Dialogue between José Luis de la Cuesta & Enrique Echeburúa

José Luis de la Cuesta

Professor of Criminal Law. University of the Basque Country (UPV/EHU) Spain

Director of the Basque Institute of Criminology

Director of the Research Group GICCAS (Basque Government, IT 1372-19)

Biography:  Obtained his Law Degree at Law Faculty of San Sebastián in1977, being distinguished with the Second Spanish National Prize (Law). In 1979, he equally obtained the High Diploma in Criminology at University Complutense of Madrid.  He is Doctor in Law of the University of the Basque Country (1981: Extraordinary Prize of the Law Faculty). He visited several foreign institutions with a post-doctoral research purpose: in France (Université de Pau et des Pays de l'Adour), in the UK (University of Edinburgh), in Belgium (Université Catholique de Louvain), and, particularly, at the Max-Planck Institut (Freiburg, Germany, 1982-1983). Further research visits to DePaul University (Chicago, U.S.A., 1994), and to the Center for Judicial Studies & National Judicial College, University of Reno (2002) can also be underlined.  He is Honorary President of the International Association of Penal Law (AIDP), after having served as President from 2004 to 2014. In 2009, he received the Euskadi Prize of Research in Social Sciences and Humanities. He has been awarded Doctorate honoris causa by three Universities: the University Alexandru Ioan Cuza (Iasi, Romania: 2011); the University of Huánuco (Peru: 2017); and the Autonomous University of Peru (Lima, Peru: 2019).  He is also Honorary Member of the Basque Society of Victimology.He has published 3 individual books; 6 collective books; 128 contributions to collective books; 96 Articles in scientific reviews. His website is located a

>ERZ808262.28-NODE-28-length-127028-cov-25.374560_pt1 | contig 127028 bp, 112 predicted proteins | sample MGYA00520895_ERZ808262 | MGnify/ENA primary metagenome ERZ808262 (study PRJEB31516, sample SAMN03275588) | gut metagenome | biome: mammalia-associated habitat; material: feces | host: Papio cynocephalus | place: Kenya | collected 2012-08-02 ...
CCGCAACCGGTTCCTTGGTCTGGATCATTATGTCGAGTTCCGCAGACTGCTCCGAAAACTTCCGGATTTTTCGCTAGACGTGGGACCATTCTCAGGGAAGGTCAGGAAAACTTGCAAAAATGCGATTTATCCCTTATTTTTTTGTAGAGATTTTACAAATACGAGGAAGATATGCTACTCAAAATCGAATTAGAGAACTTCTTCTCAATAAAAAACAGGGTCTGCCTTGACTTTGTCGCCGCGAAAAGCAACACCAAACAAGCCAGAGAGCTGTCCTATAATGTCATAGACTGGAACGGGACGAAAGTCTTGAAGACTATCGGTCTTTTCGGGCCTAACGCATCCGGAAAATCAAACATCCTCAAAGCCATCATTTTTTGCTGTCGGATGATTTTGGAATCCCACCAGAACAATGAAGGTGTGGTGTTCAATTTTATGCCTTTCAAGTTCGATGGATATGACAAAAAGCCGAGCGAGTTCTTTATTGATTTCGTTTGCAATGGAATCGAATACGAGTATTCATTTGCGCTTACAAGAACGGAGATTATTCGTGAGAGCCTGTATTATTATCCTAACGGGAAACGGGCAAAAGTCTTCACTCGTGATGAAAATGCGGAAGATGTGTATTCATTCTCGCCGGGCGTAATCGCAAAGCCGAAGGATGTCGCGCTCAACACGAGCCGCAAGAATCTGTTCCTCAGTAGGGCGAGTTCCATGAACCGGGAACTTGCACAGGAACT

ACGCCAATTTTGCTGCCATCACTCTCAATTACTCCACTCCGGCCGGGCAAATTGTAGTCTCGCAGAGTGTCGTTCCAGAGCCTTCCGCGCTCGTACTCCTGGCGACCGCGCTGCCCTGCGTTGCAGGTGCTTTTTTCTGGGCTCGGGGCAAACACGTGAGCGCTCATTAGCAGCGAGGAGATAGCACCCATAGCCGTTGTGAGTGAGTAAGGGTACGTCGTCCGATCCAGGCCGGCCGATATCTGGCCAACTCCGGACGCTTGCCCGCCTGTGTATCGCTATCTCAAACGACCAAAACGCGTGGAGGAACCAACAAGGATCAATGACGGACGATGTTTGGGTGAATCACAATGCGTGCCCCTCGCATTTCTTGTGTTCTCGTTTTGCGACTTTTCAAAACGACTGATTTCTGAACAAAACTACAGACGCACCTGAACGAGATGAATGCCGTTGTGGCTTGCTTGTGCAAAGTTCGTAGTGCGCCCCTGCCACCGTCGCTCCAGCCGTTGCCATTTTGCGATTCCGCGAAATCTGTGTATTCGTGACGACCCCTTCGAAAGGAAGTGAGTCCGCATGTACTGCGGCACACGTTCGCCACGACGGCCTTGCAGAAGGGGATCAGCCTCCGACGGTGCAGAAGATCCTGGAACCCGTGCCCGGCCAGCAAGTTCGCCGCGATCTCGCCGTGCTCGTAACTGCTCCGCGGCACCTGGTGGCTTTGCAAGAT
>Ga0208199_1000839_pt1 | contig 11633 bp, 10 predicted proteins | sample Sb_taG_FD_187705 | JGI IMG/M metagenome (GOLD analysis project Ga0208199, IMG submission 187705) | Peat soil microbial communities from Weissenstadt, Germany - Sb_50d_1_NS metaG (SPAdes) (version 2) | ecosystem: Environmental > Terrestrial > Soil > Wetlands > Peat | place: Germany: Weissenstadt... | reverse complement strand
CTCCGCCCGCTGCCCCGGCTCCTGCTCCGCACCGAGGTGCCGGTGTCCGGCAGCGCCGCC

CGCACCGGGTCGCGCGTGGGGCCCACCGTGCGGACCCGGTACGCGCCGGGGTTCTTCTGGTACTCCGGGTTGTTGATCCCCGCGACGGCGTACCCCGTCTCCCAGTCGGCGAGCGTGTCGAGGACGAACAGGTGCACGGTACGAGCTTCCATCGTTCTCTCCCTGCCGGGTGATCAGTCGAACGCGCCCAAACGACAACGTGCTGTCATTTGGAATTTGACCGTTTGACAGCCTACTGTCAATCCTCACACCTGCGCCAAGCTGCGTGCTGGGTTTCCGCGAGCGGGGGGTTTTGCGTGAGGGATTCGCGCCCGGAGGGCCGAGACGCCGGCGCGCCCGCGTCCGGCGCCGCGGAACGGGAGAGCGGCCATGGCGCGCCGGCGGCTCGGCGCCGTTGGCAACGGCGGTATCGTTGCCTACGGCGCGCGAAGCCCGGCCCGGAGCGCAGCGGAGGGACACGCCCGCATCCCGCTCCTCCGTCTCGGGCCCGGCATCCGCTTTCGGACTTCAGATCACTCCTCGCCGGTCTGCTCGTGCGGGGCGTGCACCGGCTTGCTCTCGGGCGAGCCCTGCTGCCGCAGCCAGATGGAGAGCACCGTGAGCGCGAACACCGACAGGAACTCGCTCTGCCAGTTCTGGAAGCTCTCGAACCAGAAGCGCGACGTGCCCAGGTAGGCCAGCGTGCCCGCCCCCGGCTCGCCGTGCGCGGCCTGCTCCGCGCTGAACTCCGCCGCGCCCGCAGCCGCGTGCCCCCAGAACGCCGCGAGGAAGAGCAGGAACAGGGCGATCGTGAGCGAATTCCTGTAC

Enrique Echeburúa

Professor of Clinical Psychology. University of the Basque Country (UPV/EHU), Spain.

Research Director of Clinical and Health Psychology Program at the University of the Basque Country University (UPV/EHU), Spain

Biography: Enrique Echeburúa (born 1951 in San Sebastián, Spain) has been a Professor of Clinical Psychology at the University of the Basque Country (UPV/EHU) since 1979. He received his B.A. in Psychology from the Complutense University of Madrid in 1973 and his Ph.D. in Psychology from the Complutense University of Madrid in 1978. He was a founder member of the Basque Institute of Criminology in 1978 and he is past president of the Basque Society of Victimology (2004-2008).  He has been the director of the research team in Clinical and Health Psychology at the University of the Basque Country since 2011. His publications include more than 530 papers and book chapters, as well as 35 books, mostly in the areas of anxiety disorders, gambling disorder, sexual aggression and violence. His current research is focused on intimate partner violence (psychological treatment of victims and perpetrators) and on violence risk assessment and management, as well as on behavioral addictions.  He has lectured extensively around the world and is the recipient of several awards (e.g. the Euskadi Research Prize 2017 in the field of Social Sciences and Humanities) related to research contribution. He has been a senior member of the Basque Academy of Sciences, Arts and Humanities since 2012. His website is located at His email is